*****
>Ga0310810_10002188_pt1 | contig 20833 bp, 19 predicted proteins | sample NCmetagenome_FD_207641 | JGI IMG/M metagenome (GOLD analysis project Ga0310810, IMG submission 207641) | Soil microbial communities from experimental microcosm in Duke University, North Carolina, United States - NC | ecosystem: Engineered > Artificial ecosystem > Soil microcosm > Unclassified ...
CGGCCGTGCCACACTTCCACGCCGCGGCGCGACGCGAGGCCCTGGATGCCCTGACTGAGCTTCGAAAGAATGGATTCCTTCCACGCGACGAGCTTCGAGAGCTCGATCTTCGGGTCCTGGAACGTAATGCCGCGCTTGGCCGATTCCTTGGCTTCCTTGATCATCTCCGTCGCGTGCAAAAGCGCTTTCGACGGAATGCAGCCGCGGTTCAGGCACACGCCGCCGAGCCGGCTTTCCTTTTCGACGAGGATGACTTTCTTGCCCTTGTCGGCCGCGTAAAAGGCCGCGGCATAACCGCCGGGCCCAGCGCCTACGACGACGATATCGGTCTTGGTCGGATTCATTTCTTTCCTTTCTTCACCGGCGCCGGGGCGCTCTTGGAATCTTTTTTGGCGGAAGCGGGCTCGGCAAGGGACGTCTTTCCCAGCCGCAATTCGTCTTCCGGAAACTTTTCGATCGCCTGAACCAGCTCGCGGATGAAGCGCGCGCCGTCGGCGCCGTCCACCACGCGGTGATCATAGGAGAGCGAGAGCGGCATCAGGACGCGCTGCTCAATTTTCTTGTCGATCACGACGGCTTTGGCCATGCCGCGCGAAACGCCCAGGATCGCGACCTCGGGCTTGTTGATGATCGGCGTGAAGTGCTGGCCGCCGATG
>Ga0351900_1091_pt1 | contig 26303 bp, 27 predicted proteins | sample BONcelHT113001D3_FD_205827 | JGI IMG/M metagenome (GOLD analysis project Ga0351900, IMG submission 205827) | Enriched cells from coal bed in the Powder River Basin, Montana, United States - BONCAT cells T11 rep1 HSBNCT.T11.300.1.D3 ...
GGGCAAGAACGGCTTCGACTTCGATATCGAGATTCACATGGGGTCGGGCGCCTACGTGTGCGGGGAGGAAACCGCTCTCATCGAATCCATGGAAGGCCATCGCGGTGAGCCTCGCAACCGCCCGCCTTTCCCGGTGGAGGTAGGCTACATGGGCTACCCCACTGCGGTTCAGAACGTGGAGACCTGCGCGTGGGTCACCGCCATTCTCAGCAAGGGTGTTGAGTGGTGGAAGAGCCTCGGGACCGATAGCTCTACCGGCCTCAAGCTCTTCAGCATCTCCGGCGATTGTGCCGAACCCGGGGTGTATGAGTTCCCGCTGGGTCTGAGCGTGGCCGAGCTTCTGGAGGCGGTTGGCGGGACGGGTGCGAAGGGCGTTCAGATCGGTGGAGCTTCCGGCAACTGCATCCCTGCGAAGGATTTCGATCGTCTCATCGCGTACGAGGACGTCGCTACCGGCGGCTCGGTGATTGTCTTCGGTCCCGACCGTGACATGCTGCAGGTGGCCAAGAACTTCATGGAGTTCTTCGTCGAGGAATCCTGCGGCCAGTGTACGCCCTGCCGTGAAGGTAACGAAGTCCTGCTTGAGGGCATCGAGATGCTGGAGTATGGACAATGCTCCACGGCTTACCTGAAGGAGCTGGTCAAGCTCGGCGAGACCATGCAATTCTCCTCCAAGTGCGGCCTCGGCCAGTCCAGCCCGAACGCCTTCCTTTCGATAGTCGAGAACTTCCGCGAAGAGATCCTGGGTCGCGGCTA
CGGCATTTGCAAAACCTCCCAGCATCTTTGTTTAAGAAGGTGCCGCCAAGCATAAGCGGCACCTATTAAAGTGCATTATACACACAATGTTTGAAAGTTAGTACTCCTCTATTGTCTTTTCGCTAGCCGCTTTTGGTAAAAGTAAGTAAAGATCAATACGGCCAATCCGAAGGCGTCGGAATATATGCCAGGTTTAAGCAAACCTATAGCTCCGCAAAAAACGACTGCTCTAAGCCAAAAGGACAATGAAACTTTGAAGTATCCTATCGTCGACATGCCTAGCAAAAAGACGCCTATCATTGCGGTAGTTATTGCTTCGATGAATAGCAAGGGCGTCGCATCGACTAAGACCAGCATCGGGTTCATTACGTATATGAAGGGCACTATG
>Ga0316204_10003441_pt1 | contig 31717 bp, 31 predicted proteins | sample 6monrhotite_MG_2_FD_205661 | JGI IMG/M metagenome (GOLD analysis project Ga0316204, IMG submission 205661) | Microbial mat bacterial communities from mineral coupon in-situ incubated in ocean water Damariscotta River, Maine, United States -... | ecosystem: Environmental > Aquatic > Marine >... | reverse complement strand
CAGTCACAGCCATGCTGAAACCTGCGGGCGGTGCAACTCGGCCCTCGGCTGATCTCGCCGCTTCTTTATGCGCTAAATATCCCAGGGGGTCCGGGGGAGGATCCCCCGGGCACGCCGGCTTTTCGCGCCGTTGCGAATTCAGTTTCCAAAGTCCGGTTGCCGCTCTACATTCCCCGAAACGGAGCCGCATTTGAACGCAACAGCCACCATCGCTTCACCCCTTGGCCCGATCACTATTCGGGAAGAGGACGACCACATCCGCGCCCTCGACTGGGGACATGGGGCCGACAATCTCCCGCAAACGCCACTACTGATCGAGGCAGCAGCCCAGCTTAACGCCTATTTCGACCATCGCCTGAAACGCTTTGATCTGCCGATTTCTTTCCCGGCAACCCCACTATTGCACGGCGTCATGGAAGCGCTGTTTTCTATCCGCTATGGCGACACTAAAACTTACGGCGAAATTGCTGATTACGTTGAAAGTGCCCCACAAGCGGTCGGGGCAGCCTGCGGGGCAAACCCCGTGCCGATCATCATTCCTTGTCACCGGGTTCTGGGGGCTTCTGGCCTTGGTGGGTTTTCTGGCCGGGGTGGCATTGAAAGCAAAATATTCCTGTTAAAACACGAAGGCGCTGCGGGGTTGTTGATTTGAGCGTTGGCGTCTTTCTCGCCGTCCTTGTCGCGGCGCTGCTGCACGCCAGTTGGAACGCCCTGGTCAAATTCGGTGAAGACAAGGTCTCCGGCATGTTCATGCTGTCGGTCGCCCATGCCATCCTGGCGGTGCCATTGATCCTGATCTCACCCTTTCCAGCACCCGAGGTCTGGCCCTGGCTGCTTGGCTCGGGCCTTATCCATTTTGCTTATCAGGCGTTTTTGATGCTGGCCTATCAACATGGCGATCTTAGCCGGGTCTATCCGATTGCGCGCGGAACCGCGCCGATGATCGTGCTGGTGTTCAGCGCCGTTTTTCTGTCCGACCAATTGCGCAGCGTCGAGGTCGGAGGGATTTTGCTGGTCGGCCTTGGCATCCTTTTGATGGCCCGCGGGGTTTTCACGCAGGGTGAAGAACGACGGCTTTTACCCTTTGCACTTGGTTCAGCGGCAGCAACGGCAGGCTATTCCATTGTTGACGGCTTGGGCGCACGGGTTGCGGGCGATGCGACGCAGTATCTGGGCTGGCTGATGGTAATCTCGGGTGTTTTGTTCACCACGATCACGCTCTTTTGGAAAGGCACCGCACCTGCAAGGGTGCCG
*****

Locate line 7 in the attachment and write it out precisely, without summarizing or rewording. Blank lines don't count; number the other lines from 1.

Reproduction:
CAGTCACAGCCATGCTGAAACCTGCGGGCGGTGCAACTCGGCCCTCGGCTGATCTCGCCGCTTCTTTATGCGCTAAATATCCCAGGGGGTCCGGGGGAGGATCCCCCGGGCACGCCGGCTTTTCGCGCCGTTGCGAATTCAGTTTCCAAAGTCCGGTTGCCGCTCTACATTCCCCGAAACGGAGCCGCATTTGAACGCAACAGCCACCATCGCTTCACCCCTTGGCCCGATCACTATTCGGGAAGAGGACGACCACATCCGCGCCCTCGACTGGGGACATGGGGCCGACAATCTCCCGCAAACGCCACTACTGATCGAGGCAGCAGCCCAGCTTAACGCCTATTTCGACCATCGCCTGAAACGCTTTGATCTGCCGATTTCTTTCCCGGCAACCCCACTATTGCACGGCGTCATGGAAGCGCTGTTTTCTATCCGCTATGGCGACACTAAAACTTACGGCGAAATTGCTGATTACGTTGAAAGTGCCCCACAAGCGGTCGGGGCAGCCTGCGGGGCAAACCCCGTGCCGATCATCATTCCTTGTCACCGGGTTCTGGGGGCTTCTGGCCTTGGTGGGTTTTCTGGCCGGGGTGGCATTGAAAGCAAAATATTCCTGTTAAAACACGAAGGCGCTGCGGGGTTGTTGATTTGAGCGTTGGCGTCTTTCTCGCCGTCCTTGTCGCGGCGCTGCTGCACGCCAGTTGGAACGCCCTGGTCAAATTCGGTGAAGACAAGGTCTCCGGCATGTTCATGCTGTCGGTCGCCCATGCCATCCTGGCGGTGCCATTGATCCTGATCTCACCCTTTCCAGCACCCGAGGTCTGGCCCTGGCTGCTTGGCTCGGGCCTTATCCATTTTGCTTATCAGGCGTTTTTGATGCTGGCCTATCAACATGGCGATCTTAGCCGGGTCTATCCGATTGCGCGCGGAACCGCGCCGATGATCGTGCTGGTGTTCAGCGCCGTTTTTCTGTCCGACCAATTGCGCAGCGTCGAGGTCGGAGGGATTTTGCTGGTCGGCCTTGGCATCCTTTTGATGGCCCGCGGGGTTTTCACGCAGGGTGAAGAACGACGGCTTTTACCCTTTGCACTTGGTTCAGCGGCAGCAACGGCAGGCTATTCCATTGTTGACGGCTTGGGCGCACGGGTTGCGGGCGATGCGACGCAGTATCTGGGCTGGCTGATGGTAATCTCGGGTGTTTTGTTCACCACGATCACGCTCTTTTGGAAAGGCACCGCACCTGCAAGGGTGCCG